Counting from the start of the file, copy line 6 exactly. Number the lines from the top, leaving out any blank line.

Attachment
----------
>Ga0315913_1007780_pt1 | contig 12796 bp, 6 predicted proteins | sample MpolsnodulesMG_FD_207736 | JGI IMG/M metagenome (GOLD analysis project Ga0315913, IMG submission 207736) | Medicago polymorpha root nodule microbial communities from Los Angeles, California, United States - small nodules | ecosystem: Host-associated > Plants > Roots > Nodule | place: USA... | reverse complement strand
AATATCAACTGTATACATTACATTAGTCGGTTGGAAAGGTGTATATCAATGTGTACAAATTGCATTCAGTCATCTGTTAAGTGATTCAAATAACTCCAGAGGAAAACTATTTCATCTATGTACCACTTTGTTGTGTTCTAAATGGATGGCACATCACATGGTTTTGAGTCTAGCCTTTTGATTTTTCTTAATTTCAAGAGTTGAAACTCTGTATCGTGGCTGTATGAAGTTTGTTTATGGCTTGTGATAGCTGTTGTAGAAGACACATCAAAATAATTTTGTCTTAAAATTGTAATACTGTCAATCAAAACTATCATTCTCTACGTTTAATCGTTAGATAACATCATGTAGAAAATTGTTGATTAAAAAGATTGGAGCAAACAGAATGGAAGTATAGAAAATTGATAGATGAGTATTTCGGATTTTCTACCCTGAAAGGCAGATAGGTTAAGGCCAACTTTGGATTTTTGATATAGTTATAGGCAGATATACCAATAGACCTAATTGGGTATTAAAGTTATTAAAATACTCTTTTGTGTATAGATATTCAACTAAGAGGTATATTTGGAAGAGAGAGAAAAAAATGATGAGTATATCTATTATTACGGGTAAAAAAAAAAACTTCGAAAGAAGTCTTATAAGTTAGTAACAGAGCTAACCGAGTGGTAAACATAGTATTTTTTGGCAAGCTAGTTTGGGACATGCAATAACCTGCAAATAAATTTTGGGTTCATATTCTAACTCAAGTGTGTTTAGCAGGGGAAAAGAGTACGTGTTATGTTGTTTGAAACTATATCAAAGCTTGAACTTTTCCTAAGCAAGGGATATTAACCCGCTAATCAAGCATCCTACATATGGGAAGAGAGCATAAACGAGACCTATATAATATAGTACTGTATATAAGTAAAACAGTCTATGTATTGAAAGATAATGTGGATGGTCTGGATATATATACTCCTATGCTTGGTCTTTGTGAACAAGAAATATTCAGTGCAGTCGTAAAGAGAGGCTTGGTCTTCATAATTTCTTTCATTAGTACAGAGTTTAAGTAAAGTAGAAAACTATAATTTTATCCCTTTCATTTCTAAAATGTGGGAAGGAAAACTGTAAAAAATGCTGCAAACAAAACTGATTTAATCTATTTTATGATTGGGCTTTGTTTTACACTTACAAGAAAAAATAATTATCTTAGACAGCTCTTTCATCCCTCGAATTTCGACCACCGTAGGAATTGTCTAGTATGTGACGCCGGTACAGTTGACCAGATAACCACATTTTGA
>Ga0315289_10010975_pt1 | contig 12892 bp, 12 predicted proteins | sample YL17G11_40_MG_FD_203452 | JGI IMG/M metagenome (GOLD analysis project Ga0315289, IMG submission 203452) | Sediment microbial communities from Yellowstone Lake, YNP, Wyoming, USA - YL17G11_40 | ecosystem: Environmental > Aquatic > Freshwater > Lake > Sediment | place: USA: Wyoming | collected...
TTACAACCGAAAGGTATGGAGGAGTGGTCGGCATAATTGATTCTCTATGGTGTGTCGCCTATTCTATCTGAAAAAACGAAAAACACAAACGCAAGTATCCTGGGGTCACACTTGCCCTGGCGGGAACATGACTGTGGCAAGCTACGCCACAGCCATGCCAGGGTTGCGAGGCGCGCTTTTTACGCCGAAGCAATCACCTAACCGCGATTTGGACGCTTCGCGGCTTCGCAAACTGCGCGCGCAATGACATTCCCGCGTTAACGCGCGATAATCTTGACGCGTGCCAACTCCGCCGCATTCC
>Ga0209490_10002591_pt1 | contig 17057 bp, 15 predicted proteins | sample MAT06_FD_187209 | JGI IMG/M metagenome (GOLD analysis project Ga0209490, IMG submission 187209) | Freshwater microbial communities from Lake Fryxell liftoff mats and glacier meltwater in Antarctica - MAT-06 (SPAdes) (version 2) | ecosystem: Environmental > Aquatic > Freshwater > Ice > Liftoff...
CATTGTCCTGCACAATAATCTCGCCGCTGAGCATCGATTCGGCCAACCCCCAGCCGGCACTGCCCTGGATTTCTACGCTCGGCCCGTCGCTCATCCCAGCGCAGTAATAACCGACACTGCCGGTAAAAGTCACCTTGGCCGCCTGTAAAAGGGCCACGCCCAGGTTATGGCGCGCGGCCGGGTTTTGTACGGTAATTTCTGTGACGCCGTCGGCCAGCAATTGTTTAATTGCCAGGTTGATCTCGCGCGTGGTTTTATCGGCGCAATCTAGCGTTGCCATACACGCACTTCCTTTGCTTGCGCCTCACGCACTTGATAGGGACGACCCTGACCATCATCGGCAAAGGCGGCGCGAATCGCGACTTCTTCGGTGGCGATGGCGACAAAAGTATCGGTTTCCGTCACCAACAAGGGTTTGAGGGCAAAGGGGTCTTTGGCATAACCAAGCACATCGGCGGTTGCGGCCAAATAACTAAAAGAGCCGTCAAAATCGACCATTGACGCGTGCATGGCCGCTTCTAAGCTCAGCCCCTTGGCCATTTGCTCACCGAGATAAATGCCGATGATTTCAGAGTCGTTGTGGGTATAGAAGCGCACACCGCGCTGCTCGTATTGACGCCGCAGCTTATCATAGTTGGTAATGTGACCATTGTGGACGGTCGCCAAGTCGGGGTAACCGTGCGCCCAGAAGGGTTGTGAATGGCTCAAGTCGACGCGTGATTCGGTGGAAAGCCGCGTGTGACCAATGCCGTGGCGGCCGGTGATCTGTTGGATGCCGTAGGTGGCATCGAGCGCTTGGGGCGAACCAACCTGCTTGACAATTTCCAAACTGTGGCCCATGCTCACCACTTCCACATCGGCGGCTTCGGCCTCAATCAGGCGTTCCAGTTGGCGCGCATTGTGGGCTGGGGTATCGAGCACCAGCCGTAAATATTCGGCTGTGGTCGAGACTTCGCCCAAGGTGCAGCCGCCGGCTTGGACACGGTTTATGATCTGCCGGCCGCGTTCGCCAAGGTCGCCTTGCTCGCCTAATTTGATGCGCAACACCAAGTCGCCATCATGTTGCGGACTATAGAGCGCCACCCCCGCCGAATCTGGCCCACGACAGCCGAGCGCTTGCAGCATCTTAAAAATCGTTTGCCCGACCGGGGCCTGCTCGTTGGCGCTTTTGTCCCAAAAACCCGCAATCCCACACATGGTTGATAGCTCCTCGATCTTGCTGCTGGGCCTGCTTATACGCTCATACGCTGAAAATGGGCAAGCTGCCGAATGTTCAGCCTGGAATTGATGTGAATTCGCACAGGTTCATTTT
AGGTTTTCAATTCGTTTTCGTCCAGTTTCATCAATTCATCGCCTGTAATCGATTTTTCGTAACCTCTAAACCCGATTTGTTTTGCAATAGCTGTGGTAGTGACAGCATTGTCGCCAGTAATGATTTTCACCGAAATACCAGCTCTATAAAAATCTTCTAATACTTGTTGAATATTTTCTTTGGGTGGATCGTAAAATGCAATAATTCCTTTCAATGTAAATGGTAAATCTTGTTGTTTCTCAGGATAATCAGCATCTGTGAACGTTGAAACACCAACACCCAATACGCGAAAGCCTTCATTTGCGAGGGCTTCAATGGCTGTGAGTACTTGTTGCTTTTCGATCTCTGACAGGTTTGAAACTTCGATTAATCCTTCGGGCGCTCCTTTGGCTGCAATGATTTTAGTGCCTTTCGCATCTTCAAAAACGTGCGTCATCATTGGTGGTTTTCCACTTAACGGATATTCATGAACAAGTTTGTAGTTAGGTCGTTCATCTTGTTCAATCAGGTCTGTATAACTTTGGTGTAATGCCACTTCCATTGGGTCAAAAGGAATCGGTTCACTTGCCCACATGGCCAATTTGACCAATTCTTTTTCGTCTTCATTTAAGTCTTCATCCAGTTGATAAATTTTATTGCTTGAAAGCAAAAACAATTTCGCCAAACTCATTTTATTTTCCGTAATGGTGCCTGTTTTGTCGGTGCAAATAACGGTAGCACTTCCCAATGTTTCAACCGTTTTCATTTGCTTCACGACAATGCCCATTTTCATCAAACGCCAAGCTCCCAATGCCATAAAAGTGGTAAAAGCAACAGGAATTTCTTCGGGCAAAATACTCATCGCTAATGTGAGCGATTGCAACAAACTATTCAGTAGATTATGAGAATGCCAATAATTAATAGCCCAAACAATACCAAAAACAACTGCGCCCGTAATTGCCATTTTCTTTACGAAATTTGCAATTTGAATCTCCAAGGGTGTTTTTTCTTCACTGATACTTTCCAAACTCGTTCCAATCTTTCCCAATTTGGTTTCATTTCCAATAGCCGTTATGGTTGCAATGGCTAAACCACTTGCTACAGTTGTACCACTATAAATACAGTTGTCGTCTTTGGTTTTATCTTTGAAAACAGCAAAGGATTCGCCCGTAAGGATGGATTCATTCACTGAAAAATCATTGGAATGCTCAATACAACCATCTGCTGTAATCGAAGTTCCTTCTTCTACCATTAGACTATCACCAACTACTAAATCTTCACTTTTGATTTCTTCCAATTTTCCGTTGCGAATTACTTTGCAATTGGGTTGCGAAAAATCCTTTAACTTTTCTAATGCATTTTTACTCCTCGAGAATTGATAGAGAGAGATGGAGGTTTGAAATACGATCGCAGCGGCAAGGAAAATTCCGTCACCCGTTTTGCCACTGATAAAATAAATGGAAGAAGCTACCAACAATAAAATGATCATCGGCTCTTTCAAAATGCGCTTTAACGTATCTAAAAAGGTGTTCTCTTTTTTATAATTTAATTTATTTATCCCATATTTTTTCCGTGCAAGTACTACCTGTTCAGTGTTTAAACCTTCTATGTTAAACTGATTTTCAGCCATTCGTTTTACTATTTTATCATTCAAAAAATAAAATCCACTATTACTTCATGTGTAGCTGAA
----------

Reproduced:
CATTGTCCTGCACAATAATCTCGCCGCTGAGCATCGATTCGGCCAACCCCCAGCCGGCACTGCCCTGGATTTCTACGCTCGGCCCGTCGCTCATCCCAGCGCAGTAATAACCGACACTGCCGGTAAAAGTCACCTTGGCCGCCTGTAAAAGGGCCACGCCCAGGTTATGGCGCGCGGCCGGGTTTTGTACGGTAATTTCTGTGACGCCGTCGGCCAGCAATTGTTTAATTGCCAGGTTGATCTCGCGCGTGGTTTTATCGGCGCAATCTAGCGTTGCCATACACGCACTTCCTTTGCTTGCGCCTCACGCACTTGATAGGGACGACCCTGACCATCATCGGCAAAGGCGGCGCGAATCGCGACTTCTTCGGTGGCGATGGCGACAAAAGTATCGGTTTCCGTCACCAACAAGGGTTTGAGGGCAAAGGGGTCTTTGGCATAACCAAGCACATCGGCGGTTGCGGCCAAATAACTAAAAGAGCCGTCAAAATCGACCATTGACGCGTGCATGGCCGCTTCTAAGCTCAGCCCCTTGGCCATTTGCTCACCGAGATAAATGCCGATGATTTCAGAGTCGTTGTGGGTATAGAAGCGCACACCGCGCTGCTCGTATTGACGCCGCAGCTTATCATAGTTGGTAATGTGACCATTGTGGACGGTCGCCAAGTCGGGGTAACCGTGCGCCCAGAAGGGTTGTGAATGGCTCAAGTCGACGCGTGATTCGGTGGAAAGCCGCGTGTGACCAATGCCGTGGCGGCCGGTGATCTGTTGGATGCCGTAGGTGGCATCGAGCGCTTGGGGCGAACCAACCTGCTTGACAATTTCCAAACTGTGGCCCATGCTCACCACTTCCACATCGGCGGCTTCGGCCTCAATCAGGCGTTCCAGTTGGCGCGCATTGTGGGCTGGGGTATCGAGCACCAGCCGTAAATATTCGGCTGTGGTCGAGACTTCGCCCAAGGTGCAGCCGCCGGCTTGGACACGGTTTATGATCTGCCGGCCGCGTTCGCCAAGGTCGCCTTGCTCGCCTAATTTGATGCGCAACACCAAGTCGCCATCATGTTGCGGACTATAGAGCGCCACCCCCGCCGAATCTGGCCCACGACAGCCGAGCGCTTGCAGCATCTTAAAAATCGTTTGCCCGACCGGGGCCTGCTCGTTGGCGCTTTTGTCCCAAAAACCCGCAATCCCACACATGGTTGATAGCTCCTCGATCTTGCTGCTGGGCCTGCTTATACGCTCATACGCTGAAAATGGGCAAGCTGCCGAATGTTCAGCCTGGAATTGATGTGAATTCGCACAGGTTCATTTT